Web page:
Wal-Mart influence abounds
I recently learned that Wal-Mart de Mexico allegedly paid bribes and gave “donations” to local government officials throughout Mexico in order to obtain permits easily and quickly in their rush to build stores and gain market dominance in Mexico. Also, top-level Wal-Mart executives tried to hush up these actions by shutting down their own internal investigation. Bribery is a violation of the U.S. Foreign Corrupt Practices Act and is a criminal offense in Mexico.
A number of issues arise. First, such behavior shows how unregulated free enterprise and competition can lead to widespread corruption. Wal-Mart, with its well-known zealous, anti-union bias, has provided a devastating model contributing to the relative, downward economic slide of middle-class wages. Today, the rate of private-sector unionization is now down to less than 7 percent. Thus, working people have had their bargaining power weakened and their wages diminished, even as productivity, profits and dividends are generally up for U.S. corporations.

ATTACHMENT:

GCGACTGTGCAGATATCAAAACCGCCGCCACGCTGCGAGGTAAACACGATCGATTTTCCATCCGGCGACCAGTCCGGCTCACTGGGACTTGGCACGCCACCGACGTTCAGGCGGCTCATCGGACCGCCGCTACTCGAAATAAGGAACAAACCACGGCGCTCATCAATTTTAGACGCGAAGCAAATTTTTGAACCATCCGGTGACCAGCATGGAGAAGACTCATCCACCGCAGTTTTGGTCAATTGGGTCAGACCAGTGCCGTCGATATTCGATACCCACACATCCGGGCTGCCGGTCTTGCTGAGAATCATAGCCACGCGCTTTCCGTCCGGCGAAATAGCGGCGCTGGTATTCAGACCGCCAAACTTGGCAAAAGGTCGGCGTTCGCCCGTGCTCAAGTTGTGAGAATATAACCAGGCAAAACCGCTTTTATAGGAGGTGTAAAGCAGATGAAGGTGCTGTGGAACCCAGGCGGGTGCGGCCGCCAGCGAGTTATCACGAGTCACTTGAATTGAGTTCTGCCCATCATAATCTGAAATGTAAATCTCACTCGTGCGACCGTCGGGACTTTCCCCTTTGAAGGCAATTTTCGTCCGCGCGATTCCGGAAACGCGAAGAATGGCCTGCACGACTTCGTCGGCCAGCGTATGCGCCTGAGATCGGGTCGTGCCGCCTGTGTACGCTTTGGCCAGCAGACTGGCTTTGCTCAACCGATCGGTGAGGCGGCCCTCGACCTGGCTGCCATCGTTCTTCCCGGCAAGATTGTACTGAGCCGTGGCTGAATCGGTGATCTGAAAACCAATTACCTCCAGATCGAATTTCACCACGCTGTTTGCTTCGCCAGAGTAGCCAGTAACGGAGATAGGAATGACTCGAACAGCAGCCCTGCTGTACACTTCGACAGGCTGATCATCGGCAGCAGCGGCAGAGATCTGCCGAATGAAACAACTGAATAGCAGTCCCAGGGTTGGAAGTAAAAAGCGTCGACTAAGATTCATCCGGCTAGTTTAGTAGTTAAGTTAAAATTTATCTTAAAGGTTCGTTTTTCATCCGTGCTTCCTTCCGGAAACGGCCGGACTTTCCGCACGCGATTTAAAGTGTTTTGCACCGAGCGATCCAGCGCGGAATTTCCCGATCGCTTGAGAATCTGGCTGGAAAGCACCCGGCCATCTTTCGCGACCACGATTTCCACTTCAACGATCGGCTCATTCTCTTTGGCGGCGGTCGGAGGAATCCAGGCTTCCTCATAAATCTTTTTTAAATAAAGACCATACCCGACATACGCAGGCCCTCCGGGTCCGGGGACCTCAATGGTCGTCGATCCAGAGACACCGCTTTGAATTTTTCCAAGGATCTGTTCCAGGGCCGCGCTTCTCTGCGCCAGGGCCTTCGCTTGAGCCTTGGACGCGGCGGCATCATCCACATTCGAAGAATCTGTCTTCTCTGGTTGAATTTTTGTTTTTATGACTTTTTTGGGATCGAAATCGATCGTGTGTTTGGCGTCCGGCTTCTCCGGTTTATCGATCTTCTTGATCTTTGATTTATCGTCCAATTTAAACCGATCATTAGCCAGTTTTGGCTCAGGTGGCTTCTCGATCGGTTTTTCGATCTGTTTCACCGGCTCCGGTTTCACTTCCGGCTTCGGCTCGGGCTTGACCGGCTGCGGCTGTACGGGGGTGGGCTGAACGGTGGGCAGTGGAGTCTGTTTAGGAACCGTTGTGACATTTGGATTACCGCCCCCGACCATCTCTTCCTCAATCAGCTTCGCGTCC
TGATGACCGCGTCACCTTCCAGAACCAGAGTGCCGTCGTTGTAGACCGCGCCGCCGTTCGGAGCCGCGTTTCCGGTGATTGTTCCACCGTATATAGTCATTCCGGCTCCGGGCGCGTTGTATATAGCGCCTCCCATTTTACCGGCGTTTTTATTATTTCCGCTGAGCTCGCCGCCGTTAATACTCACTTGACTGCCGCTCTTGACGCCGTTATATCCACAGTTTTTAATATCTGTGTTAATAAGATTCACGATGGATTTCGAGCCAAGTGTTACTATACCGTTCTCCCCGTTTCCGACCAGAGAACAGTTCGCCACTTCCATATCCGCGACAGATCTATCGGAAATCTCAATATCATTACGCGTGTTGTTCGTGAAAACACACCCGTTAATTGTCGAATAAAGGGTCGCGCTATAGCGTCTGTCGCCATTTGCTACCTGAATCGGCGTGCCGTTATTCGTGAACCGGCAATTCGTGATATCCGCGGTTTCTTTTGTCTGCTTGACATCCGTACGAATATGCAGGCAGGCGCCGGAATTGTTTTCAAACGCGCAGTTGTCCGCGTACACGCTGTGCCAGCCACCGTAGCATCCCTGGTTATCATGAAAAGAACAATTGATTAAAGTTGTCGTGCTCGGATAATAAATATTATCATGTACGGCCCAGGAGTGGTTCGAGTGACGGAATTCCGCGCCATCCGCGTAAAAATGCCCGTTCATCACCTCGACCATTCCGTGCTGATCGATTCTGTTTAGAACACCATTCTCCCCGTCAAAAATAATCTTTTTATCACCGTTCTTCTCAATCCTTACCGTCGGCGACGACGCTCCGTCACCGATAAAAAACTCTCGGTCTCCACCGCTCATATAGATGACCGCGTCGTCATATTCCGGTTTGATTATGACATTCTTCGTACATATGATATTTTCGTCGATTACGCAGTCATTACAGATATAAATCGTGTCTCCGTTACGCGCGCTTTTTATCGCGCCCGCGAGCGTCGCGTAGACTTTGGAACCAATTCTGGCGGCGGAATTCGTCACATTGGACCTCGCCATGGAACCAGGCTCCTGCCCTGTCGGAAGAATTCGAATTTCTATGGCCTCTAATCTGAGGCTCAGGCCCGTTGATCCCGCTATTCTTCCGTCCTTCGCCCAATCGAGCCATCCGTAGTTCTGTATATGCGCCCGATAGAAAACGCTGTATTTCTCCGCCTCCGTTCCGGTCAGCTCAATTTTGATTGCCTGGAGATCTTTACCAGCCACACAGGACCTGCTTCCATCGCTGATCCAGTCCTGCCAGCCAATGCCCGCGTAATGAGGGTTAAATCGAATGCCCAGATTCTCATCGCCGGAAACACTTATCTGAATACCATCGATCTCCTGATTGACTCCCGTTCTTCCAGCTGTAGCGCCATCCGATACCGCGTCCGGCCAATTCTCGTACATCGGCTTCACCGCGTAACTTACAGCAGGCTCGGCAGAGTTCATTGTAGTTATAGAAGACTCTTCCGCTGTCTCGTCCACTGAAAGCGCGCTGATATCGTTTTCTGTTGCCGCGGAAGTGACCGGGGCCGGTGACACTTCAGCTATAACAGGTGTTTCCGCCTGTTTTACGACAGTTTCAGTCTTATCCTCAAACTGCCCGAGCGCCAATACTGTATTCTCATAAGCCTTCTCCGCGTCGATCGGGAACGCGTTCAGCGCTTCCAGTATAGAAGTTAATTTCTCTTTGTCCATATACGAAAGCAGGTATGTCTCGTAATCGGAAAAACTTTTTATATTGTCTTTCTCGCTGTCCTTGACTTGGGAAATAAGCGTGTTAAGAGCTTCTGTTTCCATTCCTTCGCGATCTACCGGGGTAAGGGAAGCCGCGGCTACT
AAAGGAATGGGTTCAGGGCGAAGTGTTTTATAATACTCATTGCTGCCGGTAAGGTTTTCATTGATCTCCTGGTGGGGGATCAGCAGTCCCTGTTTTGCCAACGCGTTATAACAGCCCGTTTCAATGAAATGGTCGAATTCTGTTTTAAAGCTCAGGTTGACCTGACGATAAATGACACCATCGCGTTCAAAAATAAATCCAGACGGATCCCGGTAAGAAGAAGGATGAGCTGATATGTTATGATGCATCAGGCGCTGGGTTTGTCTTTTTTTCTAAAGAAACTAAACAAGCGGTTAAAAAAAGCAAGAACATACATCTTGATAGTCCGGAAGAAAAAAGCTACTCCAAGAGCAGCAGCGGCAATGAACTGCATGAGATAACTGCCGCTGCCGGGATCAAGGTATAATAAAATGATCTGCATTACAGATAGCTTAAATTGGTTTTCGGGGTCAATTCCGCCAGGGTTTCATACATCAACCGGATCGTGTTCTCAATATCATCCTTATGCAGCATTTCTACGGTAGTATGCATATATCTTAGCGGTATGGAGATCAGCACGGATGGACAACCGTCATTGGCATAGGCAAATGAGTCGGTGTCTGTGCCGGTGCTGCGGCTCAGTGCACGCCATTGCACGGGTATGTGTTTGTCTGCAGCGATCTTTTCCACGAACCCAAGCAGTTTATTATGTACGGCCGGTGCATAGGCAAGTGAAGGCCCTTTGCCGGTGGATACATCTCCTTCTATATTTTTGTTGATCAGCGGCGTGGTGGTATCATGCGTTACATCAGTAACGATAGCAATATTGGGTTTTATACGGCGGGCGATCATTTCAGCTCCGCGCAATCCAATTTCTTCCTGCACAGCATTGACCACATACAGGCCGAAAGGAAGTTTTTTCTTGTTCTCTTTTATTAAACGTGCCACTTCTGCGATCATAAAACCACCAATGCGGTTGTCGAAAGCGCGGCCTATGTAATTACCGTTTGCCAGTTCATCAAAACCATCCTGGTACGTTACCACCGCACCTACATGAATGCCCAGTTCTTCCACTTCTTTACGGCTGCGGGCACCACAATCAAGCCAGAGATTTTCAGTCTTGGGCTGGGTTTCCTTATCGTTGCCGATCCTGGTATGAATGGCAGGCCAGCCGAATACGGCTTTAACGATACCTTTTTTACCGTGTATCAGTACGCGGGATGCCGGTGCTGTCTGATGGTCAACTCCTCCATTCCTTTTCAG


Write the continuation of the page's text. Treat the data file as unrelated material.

With the Citizens United decision, U.S. corporations can overpoweringly influence our political sphere.
Our nation has been Wal-Martized, corporatized and Fox-inated. The “success” of corporations has cost the middle class its economic position and is costing the nation its democracy.
Philip A. Deutchman